In early January I was surprised to see a female Valley carpenter bee active and stashing supplies in a carved-out wooden den. Now in the last few days, these young Valley carpenter bees have begun to emerge. Unfortunately, instead of the warm spring weather they were expecting to find they have emerged into crisp winter days with cold nights. 

Tuesday evening walking home from voting, I found this newly emerged female Valley carpenter bee listless on the sidewalk. She was cold and appeared thin.

She was just able to cling to a stick that I used to pick her up. I found some native ceanothus flowers and other blooms that I have seen Valley carpenter bees frequent. I put the flowers with the bee in a bug box. We kept her in the house over night.

female Valley carpenter bee with a dusting of pollen

In the morning I was afraid she had not survived the night, but she showed a bit of movement. We opened the box and put her out in the sun in the yard adjacent to flowering plants. By mid-morning she had warmed up and flown off.

The weather is warming again. I hope she survives to pollinate the spring flowers and raise a family of her own. When thousands of years of evolution have timed your entrance into the world to coincide with specific weather and blooming plants, small changes in that series of events can challenge your survival. These are the small impacts of climate change that many of us do not notice, but which will eventually add up to large change.

Hummingbirds challenged by weather changes.
Climate changes to native plants and the animals that depend on them.
Alaskan glacier melting

Video of busy Valley carpenter bees on The Earth Minute.
 Compare them to European honey bees.

Monday, February 16, 2015

What Kind of Junco?

My friend Douglas Welch of a Gardener's Notebook recently asked me this question:  

What's the current name for, what I knew as, the Oregon Junco?

male Oregon dark-eyed junco
Sometimes it does seem like bird names are constantly in flux. However, this is a different situation. There are several, what Sibley refers to as "regional populations" of dark-eyed juncos.

Dark-eyed juncos (Junco hyemalis) are found across North America. These are migratory birds traveling long or short distances in seasonal north-south migrations. Some regional populations, such as in southern California, migrate within a region by elevation. These forest birds don't like cold, but they aren't keen on hot weather either. They tend toward a moderate climate. (I think I might be a junco.) Most dark-eyed juncos spend the winter in a moderate climate, then migrate north or higher in elevation to breed in a forested area.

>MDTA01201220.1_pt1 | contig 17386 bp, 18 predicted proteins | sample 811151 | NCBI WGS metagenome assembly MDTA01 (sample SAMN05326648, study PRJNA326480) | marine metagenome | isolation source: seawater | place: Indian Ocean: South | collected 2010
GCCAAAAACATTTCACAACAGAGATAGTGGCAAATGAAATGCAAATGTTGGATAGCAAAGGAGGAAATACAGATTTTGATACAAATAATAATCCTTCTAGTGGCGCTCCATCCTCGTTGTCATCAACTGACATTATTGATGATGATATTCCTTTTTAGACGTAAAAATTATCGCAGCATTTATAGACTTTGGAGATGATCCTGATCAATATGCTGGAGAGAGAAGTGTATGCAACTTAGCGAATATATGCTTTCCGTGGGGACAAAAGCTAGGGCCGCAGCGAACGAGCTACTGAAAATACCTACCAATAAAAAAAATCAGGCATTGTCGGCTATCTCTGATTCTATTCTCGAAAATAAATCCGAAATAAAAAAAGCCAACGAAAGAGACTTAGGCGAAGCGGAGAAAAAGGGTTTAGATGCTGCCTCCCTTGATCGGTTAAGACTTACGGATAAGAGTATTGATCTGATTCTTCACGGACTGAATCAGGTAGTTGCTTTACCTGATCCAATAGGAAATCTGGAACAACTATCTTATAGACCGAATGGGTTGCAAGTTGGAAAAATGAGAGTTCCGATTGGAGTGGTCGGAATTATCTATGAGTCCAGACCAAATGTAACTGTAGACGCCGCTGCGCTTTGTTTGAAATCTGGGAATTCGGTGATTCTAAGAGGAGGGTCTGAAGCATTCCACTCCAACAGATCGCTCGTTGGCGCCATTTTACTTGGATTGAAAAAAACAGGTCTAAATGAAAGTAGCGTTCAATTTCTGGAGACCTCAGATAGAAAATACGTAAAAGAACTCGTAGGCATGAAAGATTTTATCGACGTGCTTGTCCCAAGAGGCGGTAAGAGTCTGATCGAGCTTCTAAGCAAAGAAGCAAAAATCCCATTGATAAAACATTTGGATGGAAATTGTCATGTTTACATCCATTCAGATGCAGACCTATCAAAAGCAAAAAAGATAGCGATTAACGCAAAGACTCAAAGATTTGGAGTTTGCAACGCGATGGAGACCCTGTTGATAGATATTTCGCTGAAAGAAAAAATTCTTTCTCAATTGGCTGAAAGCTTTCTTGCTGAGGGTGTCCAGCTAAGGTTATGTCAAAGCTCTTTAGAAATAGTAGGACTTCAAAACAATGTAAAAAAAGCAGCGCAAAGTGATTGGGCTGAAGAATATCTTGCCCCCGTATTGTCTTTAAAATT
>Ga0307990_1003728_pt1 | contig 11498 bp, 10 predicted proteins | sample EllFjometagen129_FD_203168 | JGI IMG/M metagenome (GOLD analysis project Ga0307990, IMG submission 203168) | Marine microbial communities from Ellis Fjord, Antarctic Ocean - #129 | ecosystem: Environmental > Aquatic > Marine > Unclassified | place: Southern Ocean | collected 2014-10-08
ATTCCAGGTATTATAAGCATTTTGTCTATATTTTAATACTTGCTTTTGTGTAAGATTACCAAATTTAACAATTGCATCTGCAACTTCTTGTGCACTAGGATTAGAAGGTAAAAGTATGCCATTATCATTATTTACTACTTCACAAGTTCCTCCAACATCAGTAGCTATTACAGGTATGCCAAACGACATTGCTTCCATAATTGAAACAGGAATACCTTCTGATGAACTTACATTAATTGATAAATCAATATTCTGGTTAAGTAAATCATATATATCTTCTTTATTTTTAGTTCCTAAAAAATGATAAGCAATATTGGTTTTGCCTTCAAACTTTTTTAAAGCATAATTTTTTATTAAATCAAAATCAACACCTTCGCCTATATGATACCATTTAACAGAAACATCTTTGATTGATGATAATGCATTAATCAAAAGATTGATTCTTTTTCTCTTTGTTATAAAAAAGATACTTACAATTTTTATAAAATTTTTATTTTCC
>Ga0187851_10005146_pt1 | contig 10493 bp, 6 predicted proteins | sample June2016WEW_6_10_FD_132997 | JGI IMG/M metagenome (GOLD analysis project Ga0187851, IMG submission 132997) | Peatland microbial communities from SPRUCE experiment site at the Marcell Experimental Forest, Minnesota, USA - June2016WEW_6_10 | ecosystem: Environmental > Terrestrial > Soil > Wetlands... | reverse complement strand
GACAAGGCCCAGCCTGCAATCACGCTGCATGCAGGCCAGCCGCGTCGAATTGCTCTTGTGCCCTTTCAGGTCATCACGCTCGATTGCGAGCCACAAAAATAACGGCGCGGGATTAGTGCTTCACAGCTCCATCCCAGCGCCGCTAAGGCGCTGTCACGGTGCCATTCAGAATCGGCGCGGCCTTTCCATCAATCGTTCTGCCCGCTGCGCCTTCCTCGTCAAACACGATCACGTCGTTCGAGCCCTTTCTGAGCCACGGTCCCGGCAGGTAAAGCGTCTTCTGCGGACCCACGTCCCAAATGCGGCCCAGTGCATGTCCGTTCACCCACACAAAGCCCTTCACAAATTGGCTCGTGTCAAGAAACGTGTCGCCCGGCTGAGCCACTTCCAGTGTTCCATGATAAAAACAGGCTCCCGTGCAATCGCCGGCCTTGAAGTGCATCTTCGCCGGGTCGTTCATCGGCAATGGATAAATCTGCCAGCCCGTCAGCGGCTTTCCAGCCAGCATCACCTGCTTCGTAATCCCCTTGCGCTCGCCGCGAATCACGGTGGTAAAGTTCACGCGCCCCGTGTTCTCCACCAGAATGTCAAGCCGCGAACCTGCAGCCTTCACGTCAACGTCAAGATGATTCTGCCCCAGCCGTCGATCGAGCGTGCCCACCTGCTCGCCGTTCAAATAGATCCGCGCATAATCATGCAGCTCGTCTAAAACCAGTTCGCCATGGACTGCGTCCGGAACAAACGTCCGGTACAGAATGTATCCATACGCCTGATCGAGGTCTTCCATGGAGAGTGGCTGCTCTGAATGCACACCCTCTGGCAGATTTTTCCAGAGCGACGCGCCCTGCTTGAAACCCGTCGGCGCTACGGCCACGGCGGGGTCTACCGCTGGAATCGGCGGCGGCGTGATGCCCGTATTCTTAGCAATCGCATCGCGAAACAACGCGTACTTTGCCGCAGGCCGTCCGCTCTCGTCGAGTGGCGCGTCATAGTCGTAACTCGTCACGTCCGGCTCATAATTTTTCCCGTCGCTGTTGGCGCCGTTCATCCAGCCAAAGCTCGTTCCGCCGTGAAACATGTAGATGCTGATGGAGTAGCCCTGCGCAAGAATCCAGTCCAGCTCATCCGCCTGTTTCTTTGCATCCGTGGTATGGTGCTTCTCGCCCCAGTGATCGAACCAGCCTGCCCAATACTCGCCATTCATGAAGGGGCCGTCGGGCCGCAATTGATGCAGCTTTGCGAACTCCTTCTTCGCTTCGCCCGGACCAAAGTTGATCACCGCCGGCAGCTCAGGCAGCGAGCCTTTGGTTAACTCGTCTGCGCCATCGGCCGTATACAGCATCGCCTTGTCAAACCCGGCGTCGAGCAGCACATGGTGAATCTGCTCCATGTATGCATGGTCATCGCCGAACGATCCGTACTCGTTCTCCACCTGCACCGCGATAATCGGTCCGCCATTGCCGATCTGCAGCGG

The most common dark-eyed junco in California and along the west coast is the Oregon dark-eyed junco. These are the small sparrow-type birds with brownish bodies, white bellies, and a distinctive blackish hood on their head. The males hood is more distinctive, females may appear to have a more gray or "sooty" hood.

Occasionally, we also see slate-colored dark-eyed juncos in the Los Angeles area. We have had a slate-colored junco visit for a short time in 2012 and again this February. These juncos are slightly larger. Their appearance is similar except the dark coloring tends to be more all-over slate gray and the hood is less defined or not defined at all. This junco population is found across the U.S. during the winter and summers in the Taiga forests of Canada, Alaska, and the northeastern U.S. 

In our southern California backyard, we have 2-10 Oregon dark-eyed juncos that spend the winter in the native habitat we've tried to recreate. They tend to arrive late September or early October. In 2014 and this year they arrived Oct. 15 and Oct. 7 respectively. They stay through March. (However, in 2013 they stayed until the first week in April and in 2014 one lingered until May 1.) Initially we had two males that came in 2000. Now we see males and females, but always more males. These individuals always leave to breed somewhere else. They may be only migrating to spend the summer at higher elevations in our neighboring Santa Monica Mountains or they may be going as far as southern Alaska and Canada's Yukon Territory.

I was thrilled in 2013 to see a female Oregon dark-eyed junco raising two chicks in Alaska. I'd never seen dark-eyed junco chicks before. This industrious mom was leading her two flightless youngsters along the ground through the black spruce forest. She was constantly catching insects and stuffing them into open mouths. There was no male around. All of the junco families I saw were single-mom affairs.

In 2014 we saw pink-sided dark-eyed juncos in Teton and Yellowstone National Parks. White-winged, red-backed, and gray-headed dark-eyed juncos are all still on my "to see" list.

For more on identifying dark-eyed juncos check out Cornell's All About Birds.